How To Promote Your Freelance Writing Blog Using Social Media

Last week I mentioned that I was moving away from more traditional construction DIY projects and focusing on those that could have an actual impact upon your freelance writing business.

Starting with how to install a WordPress theme on your freelance writing blog last week, this week we're going to take an introductory look into how to promote your freelance writing blog using 5 different social media tools.

N.B. - this post is meant to act as an introduction into social media and its uses, aimed primarily at those freelance writers who have just set up their own blog.  It includes what I consider to be the 5 most useful social media tools for beginners, but it by no means covers how to use them in an in-depth manner,  acting as more of a way to get started and help your new blog get off the ground.

  1. Twitter - if you haven't already got a Twitter account, go get one now.  Arguably the most important social media tool out there at the moment, there are two golden rules to always abide by when using Twitter.

    Firstly, you should never just tweet about your latest blog post and secondly, you need to use it as though you were having brief - but helpful - conversations.  The idea is to share and discuss information with your followers so that they enjoy tweeting with you, meaning that they will not only recommend that others follow you, but that they will also be more likely to read your business related tweets.

  2. Facebook - I'm going to be honest here and say that I don't use Facebook for business.  Yeah, I've got an account that I use (sparingly) on a personal level, but as I'm not a massive fan of it for keeping in touch with friends, I've only used it minimally for business.

    However, I know people out there who use it regularly for business purposes and who see massive benefits, which is why I've included it in this list.

    If you're planning on using Facebook to promote your freelance writing blog, there's no need to take out a business account just yet (or at all, in fact).  Start by setting up some groups on interesting topics related to your niche and begin promoting them so that their member count increases.  When your groups have several members, you've got yourself a captive audience and whilst not really suitable for promoting your freelance writing services on a general or direct basis, if you've got something in particular to offer on your blog - an e-book, for example - then you can expect to see a steady stream of traffic from Facebook.

  3. LinkedIn - I love LinkedIn.  I've only started using it in the last 6 months, but I think it's an absolutely fantastic social media tool and a must for any freelance writer, regardless of whether they've been writing for 2 weeks or 20 years.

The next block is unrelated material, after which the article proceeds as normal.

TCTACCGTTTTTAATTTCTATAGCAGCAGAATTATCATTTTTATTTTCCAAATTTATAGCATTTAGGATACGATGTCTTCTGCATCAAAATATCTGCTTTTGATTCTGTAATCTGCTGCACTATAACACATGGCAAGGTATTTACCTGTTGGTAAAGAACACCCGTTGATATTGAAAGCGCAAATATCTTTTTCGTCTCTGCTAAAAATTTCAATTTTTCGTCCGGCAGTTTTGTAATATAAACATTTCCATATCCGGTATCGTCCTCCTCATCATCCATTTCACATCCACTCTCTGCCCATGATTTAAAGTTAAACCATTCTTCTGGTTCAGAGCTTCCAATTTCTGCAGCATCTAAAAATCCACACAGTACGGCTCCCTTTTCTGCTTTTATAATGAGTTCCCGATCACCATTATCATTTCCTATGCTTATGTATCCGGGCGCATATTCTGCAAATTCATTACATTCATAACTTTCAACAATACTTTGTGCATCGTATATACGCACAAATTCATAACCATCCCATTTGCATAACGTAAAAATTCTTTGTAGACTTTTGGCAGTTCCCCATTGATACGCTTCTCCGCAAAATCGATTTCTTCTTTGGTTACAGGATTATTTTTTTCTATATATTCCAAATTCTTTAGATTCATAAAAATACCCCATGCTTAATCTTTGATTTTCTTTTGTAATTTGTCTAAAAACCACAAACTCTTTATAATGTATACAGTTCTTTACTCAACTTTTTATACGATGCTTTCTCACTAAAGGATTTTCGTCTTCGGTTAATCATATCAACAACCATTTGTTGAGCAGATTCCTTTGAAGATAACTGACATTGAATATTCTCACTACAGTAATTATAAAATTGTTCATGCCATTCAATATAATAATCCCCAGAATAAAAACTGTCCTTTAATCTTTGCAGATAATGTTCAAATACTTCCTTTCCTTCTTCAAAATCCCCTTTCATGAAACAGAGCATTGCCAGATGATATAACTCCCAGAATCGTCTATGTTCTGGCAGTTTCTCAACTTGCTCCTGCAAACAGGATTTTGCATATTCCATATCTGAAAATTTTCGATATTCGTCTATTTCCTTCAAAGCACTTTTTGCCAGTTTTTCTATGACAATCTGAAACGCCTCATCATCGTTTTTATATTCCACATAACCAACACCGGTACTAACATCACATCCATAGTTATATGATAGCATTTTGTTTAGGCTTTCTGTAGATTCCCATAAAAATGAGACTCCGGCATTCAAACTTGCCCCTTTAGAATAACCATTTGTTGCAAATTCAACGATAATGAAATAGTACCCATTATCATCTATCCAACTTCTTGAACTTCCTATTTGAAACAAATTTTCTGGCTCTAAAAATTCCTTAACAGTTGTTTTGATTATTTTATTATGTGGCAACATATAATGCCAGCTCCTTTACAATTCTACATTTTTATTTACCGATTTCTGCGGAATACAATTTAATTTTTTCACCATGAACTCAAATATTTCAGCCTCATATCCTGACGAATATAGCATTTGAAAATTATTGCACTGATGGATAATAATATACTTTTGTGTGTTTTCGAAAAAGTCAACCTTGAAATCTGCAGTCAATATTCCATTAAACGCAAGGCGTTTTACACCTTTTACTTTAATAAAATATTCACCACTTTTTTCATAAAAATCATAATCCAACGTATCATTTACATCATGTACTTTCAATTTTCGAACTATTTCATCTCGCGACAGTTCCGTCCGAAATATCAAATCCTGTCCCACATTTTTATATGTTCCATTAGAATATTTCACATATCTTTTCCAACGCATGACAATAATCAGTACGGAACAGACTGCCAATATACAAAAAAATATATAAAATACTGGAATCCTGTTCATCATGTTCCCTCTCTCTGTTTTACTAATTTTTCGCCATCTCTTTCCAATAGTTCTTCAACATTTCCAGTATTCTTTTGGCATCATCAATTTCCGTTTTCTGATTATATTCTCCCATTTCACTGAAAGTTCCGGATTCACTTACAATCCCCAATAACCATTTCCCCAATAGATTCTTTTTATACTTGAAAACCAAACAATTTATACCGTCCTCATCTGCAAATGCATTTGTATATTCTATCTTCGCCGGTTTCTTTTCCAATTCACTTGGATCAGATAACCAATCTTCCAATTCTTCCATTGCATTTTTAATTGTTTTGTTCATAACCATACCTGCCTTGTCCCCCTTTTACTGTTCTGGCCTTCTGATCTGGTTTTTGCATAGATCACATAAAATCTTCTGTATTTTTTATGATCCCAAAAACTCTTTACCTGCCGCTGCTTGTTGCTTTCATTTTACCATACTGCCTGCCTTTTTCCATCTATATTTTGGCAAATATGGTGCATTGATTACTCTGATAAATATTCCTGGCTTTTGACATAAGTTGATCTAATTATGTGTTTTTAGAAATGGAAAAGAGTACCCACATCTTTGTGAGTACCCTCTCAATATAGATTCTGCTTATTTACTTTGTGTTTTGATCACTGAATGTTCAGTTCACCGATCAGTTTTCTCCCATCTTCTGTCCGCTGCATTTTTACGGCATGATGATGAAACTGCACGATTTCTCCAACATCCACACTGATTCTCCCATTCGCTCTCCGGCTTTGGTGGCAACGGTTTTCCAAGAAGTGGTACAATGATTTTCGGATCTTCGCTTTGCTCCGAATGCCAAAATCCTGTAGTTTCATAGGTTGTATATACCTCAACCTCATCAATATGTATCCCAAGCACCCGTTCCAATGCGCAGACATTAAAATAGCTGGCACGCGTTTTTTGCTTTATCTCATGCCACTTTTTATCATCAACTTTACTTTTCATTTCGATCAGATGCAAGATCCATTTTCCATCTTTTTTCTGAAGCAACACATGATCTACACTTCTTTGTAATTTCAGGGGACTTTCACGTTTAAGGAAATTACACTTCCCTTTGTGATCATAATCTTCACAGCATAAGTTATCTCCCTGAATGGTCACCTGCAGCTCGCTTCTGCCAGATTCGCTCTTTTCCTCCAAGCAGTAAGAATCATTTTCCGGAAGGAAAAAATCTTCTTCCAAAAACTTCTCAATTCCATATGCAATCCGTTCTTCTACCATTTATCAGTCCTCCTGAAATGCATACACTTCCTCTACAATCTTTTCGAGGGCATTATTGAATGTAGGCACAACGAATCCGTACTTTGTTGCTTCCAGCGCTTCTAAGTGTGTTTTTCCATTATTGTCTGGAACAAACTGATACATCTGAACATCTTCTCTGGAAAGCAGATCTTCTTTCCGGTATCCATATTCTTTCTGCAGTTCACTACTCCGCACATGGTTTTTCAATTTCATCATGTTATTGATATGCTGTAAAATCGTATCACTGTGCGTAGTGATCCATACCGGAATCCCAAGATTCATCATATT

LinkedIn works by acting as a way of keeping in touch all of your business associates, allowing you to contact people who you have worked, or are working, with.

    Most importantly, it has a fantastic 'recommend' feature, where you can recommend people who you have worked with and conversely, receive recommendations yourself, instantly helping to get your name - and therefore your freelance writing blog - noticed more.

    When you start using LinkedIn, look for everyone who you have worked with in the past and add them.  Then, just like in your Facebook groups, you've got a captive audience - made up of people who have enjoyed working with you in the past and benefited from your services previously - to begin promoting your freelance writing blog to.  Simple.

  4. StumbleUpon / Digg / Delicious - I've grouped these together (no doubt much to the dismay of StumbleUpon, Digg or Delicious aficionados), as the way I see it is if you look to use one of them, you can use any of them with relative ease.

    The idea behind all three of them is to share interesting and informative content from around the web.  Now, the reason that they can benefit you and help with the promotion of your freelance writing blog is that you can gain followers to your profiles (which should feature the details of your blog, as well as all of your details as a freelance writer) and become reputable amongst the community as someone who provides quality content.

    Therefore, if you provide informative content on freelance writing, you'll soon develop a loyal following who, if interested in the freelance writing news you've been providing, will also be interested in your freelance writing blog.

  5. Blogs - although they may have developed away from the whole social media scene, blogs are still, to all intents and purposes, a social media tool - and possibly the most useful.

    When you're first starting out your freelance writing business, you need to be getting involved in as many blog discussions as you can, making sure that your input into the discussion is worthwhile and that you're not commenting for the sake of getting your name out there.